With Mr. Trump successfully winning the elections, it is time for us to see what events unfold next as this cunning and crazy mind of Mr. Trump looks forward to conquering the world and making the USA what it deserves to be, as per him.

It can be quoted that the fall of the Berlin Wall, in 1989, was the day when history was said to have ended. The ongoing hard fight between communism and capitalism finally was considered to be over. After a titanic ideological struggle encompassing the decades after the second world war, open markets and Western liberal democracy reigned supreme. In the early morning of November 9th 2016, when Donald Trump crossed the big threshold of 270 electoral-college votes to become America’s president-elect, that illusion was shattered. History is back—with a vengeance.

The fact that Mr Trump’s victory and the way it came about are one hell of a hammer blows both to the norms that underpin politics in the United States and also to America’s role as the world’s pre-eminent power. If, as he has threatened, President Trump goes on to test the institutions that regulate political life, nobody can be sure how they will bear up. Abroad, he has taken aim at the very staunch belief, embraced by each and every post-war president, that America gains from the often thankless task of being the main and powerful global hegemon. If Trump now disengages from the world, who knows what will unfold next and what storm will make the breach?

So far, we only have what Trump held out to rally his voters in his run for the presidency and the inaugural speech on Friday. There is a common refrain about the promise of disruption and disdain for the establishment.

The sense that old certainties are crumbling has rocked America’s allies. The fear that globalisation has fallen flat has whipsawed markets. Although post-Brexit Britons know what that feels like, the referendum in Britain will be eclipsed by consequences of this election. Mr Trump’s victory has demolished a consensus. The question now is what takes its place.

And of course there was the associated polarizing noise that a person like Trump induces that include  the protests seem to be getting as much traction as the inaugural. Indeed between the unpredictability of Trump and the distraction of the shrill response  to his presidency it is very difficult to make sense of what is likely to transpire.

Trump towers

Start with the observation that America has voted not for a change of party so much as a change of regime. Mr Trump was carried to office on a tide of popular rage. This is powered partly by the fact that ordinary Americans have not shared in their country’s prosperity. In real terms median male earnings are still lower than they were in the 1970s. . Social mobility is too low to hold out the promise of something better. The resulting loss of self-respect is not neutralised by a few quarters of rising wages.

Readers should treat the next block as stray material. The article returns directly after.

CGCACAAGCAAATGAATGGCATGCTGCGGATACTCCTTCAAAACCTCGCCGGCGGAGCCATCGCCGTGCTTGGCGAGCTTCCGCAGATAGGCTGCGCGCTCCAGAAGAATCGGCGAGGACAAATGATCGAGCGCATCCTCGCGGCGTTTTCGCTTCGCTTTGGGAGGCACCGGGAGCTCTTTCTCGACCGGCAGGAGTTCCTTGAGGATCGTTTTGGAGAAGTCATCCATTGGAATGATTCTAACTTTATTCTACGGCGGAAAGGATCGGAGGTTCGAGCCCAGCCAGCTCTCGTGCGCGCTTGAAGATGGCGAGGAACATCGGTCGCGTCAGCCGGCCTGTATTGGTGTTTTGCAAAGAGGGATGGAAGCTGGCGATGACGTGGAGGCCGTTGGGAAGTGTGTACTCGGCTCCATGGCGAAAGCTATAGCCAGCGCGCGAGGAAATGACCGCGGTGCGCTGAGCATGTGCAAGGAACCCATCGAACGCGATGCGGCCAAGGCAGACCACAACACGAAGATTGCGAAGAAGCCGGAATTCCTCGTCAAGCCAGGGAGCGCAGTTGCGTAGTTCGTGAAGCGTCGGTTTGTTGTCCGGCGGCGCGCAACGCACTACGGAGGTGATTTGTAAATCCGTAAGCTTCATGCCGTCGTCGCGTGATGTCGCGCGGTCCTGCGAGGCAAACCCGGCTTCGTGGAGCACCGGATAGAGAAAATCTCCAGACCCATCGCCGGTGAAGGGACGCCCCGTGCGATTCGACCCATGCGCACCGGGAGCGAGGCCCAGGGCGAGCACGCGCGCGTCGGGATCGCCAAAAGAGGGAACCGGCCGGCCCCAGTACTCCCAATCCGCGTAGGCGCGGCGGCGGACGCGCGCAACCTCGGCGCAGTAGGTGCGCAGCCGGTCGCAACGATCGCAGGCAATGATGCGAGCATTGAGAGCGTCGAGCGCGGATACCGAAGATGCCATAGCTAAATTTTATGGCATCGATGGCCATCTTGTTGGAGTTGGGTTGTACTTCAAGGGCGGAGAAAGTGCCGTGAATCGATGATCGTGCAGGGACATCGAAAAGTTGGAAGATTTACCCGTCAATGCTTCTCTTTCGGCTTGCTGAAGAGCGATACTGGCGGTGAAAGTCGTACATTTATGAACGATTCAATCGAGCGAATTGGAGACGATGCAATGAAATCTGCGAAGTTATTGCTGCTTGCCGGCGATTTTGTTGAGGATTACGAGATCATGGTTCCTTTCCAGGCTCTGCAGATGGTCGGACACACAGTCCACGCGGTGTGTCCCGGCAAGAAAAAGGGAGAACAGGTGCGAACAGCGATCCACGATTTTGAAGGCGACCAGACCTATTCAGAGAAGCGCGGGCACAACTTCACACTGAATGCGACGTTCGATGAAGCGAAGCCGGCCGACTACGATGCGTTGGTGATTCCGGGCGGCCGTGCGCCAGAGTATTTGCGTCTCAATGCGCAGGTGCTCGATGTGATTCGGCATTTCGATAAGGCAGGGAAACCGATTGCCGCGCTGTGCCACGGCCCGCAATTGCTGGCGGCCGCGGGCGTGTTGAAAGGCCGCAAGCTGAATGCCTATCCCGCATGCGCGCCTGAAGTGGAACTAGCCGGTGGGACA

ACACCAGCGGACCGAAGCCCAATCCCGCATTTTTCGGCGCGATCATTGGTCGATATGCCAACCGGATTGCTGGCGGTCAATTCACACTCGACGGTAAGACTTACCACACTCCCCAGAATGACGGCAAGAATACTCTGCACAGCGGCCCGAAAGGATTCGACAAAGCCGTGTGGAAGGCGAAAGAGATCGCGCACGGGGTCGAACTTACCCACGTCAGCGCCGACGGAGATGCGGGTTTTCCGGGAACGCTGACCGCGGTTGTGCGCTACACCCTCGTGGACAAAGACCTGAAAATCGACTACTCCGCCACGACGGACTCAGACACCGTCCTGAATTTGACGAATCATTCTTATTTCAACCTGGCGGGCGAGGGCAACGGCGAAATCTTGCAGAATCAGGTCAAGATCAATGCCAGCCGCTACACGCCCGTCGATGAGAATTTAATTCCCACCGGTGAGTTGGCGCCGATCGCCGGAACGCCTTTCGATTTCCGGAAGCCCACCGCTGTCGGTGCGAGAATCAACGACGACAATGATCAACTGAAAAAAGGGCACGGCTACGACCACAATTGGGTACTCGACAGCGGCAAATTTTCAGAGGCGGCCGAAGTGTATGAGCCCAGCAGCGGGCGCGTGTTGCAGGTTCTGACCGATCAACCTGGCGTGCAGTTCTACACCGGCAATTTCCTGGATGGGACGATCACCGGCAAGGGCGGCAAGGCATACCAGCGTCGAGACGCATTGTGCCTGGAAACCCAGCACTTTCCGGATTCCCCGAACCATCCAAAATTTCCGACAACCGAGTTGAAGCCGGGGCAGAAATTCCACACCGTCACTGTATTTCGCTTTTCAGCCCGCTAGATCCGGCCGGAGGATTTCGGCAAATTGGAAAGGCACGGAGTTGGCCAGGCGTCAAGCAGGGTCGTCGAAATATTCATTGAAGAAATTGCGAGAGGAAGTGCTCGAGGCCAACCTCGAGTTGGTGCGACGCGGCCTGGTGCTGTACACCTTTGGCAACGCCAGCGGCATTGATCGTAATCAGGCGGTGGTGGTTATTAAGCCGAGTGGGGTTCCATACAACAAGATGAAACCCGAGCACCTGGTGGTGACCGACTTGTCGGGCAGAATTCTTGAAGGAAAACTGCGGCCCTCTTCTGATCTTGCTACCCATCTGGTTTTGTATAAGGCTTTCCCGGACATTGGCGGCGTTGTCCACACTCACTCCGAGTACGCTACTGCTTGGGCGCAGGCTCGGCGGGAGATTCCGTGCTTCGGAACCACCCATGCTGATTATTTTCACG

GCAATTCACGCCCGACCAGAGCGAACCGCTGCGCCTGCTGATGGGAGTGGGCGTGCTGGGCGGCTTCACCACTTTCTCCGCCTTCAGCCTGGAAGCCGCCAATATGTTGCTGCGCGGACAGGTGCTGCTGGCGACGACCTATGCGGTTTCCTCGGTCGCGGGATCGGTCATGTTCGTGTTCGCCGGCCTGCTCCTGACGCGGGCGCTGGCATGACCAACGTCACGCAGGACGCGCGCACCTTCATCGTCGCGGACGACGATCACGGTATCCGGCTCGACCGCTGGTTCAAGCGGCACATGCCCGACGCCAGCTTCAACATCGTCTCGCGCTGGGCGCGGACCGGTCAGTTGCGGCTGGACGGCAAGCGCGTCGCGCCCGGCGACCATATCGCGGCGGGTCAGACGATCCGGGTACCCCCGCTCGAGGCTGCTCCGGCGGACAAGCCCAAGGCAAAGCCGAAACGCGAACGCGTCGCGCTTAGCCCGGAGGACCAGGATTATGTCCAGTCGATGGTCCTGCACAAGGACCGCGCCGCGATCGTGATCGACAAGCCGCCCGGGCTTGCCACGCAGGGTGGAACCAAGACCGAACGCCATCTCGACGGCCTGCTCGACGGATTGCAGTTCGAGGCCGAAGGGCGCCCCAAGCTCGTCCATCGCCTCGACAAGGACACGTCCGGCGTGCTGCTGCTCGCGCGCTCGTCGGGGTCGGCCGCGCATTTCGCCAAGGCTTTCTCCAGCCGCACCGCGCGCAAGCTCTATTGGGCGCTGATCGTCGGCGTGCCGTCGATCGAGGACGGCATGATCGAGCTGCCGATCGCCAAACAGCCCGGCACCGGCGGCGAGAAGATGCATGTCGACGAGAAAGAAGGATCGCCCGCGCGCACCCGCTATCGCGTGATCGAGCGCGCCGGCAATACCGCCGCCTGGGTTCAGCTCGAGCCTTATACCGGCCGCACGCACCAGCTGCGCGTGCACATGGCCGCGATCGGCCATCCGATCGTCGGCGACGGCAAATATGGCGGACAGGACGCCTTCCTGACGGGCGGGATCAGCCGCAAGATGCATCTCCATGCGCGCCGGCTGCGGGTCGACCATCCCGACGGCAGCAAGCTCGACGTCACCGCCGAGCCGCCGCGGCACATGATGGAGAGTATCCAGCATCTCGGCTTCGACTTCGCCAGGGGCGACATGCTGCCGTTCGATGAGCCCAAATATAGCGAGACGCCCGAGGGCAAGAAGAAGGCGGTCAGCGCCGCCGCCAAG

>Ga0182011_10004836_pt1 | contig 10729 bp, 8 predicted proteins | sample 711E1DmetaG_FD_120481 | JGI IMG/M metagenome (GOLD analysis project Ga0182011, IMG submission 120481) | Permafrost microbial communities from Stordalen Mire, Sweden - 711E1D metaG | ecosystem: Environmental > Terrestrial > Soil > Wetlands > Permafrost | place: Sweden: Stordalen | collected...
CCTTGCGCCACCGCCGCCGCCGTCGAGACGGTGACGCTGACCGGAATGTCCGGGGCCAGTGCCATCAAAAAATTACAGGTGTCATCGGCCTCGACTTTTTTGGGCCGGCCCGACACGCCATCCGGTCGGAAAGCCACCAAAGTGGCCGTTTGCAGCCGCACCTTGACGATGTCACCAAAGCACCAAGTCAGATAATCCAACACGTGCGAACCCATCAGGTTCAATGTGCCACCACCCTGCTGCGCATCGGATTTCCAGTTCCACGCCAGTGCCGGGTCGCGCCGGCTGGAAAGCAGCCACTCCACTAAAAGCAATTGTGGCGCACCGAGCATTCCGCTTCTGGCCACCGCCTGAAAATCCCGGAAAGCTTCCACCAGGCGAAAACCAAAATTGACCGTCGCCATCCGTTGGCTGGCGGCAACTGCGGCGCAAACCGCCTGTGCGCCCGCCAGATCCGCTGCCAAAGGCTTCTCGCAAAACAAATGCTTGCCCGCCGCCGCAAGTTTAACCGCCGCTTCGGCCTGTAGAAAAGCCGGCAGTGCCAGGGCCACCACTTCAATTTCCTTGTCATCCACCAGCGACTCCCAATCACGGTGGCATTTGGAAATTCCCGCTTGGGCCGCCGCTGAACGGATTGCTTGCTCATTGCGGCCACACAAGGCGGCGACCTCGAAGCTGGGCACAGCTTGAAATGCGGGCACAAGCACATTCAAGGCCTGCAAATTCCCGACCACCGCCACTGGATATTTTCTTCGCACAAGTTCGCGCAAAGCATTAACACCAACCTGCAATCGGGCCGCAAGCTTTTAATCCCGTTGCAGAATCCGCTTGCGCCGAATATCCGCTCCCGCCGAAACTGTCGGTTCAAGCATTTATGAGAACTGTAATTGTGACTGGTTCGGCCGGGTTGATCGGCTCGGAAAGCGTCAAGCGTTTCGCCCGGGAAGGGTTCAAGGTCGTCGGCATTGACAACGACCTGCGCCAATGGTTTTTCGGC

Anger has sown hatred in America. Feeling themselves victims of an unfair economic system, ordinary Americans blame the elites in Washington for being too spineless and too stupid to stand up to foreigners and big business.  Some of them think racial minorities are bought off by the Democratic machine. Rural Americans detest the socially liberal values that urban compatriots foist upon them by supposedly manipulating the machinery in Washington. Republicans have behaved as if working with Democrats is treachery.

Mr Trump harnessed this popular anger brilliantly. Those who could not bring themselves to vote for him may wonder how half of their compatriots were willing to overlook his treatment of women, his pandering to xenophobes and his rank disregard for the facts.  For some of them, his flaws are insignificant next to the One Big Truth: that America needs fixing. For others the willingness to break taboos was proof that he is an outsider. The hapless Hillary Clinton might have won the popular vote, but she stood for everything angry voters despise.

The hope is that this election will prove cathartic. When he decides against building a wall against Mexico after all or concludes that a trade war with China is not a wise idea, his voters may not mind too much—because they only expected him to make them feel proud and to put conservative justices in the Supreme Court. Indeed, you can just about imagine a future in which extra infrastructure spending, combined with deregulation, tax cuts, a stronger dollar and the repatriation of corporate profits, boosts the American economy for long enough to pacify the anger.